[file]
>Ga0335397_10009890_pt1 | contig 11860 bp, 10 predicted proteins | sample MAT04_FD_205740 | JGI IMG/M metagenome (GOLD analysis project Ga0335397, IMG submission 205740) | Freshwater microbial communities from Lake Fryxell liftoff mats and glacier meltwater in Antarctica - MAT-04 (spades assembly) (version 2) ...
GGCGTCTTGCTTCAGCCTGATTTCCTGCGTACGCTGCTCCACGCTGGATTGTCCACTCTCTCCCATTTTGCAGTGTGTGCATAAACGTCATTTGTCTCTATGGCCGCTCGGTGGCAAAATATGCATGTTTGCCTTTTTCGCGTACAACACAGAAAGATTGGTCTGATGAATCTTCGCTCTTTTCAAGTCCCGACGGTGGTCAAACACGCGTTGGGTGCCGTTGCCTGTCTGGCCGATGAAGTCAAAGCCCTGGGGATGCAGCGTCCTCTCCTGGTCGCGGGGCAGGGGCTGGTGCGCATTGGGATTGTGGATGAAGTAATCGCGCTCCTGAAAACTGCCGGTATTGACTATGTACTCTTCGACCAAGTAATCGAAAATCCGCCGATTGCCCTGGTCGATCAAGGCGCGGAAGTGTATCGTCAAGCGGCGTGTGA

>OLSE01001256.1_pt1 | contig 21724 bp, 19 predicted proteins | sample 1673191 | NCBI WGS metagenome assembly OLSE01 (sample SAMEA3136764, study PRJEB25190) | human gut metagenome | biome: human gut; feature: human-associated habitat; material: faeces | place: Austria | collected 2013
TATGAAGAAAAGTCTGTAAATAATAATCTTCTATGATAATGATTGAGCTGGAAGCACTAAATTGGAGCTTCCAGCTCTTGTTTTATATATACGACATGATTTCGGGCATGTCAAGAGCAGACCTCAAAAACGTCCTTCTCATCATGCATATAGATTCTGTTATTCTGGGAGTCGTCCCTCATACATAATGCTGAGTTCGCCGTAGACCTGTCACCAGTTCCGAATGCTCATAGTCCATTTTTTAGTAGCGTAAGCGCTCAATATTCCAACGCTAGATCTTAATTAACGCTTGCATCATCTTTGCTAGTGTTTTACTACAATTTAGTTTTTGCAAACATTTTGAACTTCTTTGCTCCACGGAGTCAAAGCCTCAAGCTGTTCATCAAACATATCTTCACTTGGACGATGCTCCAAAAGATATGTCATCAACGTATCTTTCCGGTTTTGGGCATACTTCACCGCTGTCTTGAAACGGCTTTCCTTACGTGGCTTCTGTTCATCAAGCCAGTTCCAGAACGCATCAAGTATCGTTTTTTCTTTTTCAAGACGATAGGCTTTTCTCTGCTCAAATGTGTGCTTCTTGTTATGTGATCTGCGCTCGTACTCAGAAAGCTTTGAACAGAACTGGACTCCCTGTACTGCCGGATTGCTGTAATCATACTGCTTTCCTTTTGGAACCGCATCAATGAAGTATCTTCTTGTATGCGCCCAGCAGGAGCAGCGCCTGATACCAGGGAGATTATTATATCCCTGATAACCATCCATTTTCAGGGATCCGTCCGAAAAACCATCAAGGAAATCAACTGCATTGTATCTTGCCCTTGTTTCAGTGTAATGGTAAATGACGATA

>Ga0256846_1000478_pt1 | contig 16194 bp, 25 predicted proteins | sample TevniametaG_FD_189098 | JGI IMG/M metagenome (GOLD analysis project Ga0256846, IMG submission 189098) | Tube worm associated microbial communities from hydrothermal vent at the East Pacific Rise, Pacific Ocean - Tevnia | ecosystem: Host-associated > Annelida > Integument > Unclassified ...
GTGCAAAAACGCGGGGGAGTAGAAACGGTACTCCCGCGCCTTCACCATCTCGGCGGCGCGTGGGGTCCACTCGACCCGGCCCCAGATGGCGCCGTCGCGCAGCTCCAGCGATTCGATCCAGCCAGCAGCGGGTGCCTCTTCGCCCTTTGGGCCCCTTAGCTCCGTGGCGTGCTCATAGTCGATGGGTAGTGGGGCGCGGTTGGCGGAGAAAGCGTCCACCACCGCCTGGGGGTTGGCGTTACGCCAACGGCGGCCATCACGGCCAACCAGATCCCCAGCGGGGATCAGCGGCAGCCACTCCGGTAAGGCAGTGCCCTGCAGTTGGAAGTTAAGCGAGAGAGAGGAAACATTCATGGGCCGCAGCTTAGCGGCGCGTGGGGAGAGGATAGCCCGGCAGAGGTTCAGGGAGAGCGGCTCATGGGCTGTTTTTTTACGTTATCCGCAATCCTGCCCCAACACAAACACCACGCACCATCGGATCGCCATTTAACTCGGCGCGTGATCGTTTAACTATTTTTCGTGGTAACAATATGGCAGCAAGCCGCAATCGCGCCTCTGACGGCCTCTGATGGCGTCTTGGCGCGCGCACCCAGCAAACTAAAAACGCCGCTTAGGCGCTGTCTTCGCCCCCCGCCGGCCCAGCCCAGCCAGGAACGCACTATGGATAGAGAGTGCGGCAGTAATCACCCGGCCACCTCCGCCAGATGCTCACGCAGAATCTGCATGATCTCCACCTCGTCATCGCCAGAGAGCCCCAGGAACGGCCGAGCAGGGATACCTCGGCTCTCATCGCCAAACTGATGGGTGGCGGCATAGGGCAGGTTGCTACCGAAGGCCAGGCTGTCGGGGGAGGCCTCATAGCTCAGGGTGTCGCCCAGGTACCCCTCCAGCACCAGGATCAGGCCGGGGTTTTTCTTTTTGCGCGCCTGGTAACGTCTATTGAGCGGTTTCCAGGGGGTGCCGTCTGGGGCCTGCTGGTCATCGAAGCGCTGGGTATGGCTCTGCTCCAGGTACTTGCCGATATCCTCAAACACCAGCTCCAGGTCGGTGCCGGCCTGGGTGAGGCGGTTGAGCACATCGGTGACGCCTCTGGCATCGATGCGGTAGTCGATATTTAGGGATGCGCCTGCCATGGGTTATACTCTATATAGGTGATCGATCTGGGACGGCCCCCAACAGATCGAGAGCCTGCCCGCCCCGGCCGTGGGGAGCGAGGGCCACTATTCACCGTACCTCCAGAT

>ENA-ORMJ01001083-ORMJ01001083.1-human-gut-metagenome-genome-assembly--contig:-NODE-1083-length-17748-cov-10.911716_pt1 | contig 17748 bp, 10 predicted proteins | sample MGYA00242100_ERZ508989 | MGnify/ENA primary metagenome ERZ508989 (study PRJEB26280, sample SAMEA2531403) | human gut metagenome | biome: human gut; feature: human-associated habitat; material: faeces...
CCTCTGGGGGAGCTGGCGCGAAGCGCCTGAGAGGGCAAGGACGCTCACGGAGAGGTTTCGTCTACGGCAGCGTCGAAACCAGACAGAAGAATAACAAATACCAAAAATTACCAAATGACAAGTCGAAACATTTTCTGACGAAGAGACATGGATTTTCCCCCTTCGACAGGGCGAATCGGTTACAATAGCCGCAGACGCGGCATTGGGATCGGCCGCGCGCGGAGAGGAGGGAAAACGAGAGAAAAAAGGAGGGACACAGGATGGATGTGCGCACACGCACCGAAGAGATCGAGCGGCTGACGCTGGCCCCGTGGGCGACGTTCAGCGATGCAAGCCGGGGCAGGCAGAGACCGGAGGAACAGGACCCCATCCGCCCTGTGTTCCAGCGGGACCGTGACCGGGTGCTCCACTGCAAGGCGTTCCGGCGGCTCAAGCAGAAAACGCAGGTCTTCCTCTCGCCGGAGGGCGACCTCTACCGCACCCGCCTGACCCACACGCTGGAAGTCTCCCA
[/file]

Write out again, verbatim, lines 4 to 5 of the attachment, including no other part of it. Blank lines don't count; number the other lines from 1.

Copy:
TATGAAGAAAAGTCTGTAAATAATAATCTTCTATGATAATGATTGAGCTGGAAGCACTAAATTGGAGCTTCCAGCTCTTGTTTTATATATACGACATGATTTCGGGCATGTCAAGAGCAGACCTCAAAAACGTCCTTCTCATCATGCATATAGATTCTGTTATTCTGGGAGTCGTCCCTCATACATAATGCTGAGTTCGCCGTAGACCTGTCACCAGTTCCGAATGCTCATAGTCCATTTTTTAGTAGCGTAAGCGCTCAATATTCCAACGCTAGATCTTAATTAACGCTTGCATCATCTTTGCTAGTGTTTTACTACAATTTAGTTTTTGCAAACATTTTGAACTTCTTTGCTCCACGGAGTCAAAGCCTCAAGCTGTTCATCAAACATATCTTCACTTGGACGATGCTCCAAAAGATATGTCATCAACGTATCTTTCCGGTTTTGGGCATACTTCACCGCTGTCTTGAAACGGCTTTCCTTACGTGGCTTCTGTTCATCAAGCCAGTTCCAGAACGCATCAAGTATCGTTTTTTCTTTTTCAAGACGATAGGCTTTTCTCTGCTCAAATGTGTGCTTCTTGTTATGTGATCTGCGCTCGTACTCAGAAAGCTTTGAACAGAACTGGACTCCCTGTACTGCCGGATTGCTGTAATCATACTGCTTTCCTTTTGGAACCGCATCAATGAAGTATCTTCTTGTATGCGCCCAGCAGGAGCAGCGCCTGATACCAGGGAGATTATTATATCCCTGATAACCATCCATTTTCAGGGATCCGTCCGAAAAACCATCAAGGAAATCAACTGCATTGTATCTTGCCCTTGTTTCAGTGTAATGGTAAATGACGATA

>Ga0256846_1000478_pt1 | contig 16194 bp, 25 predicted proteins | sample TevniametaG_FD_189098 | JGI IMG/M metagenome (GOLD analysis project Ga0256846, IMG submission 189098) | Tube worm associated microbial communities from hydrothermal vent at the East Pacific Rise, Pacific Ocean - Tevnia | ecosystem: Host-associated > Annelida > Integument > Unclassified ...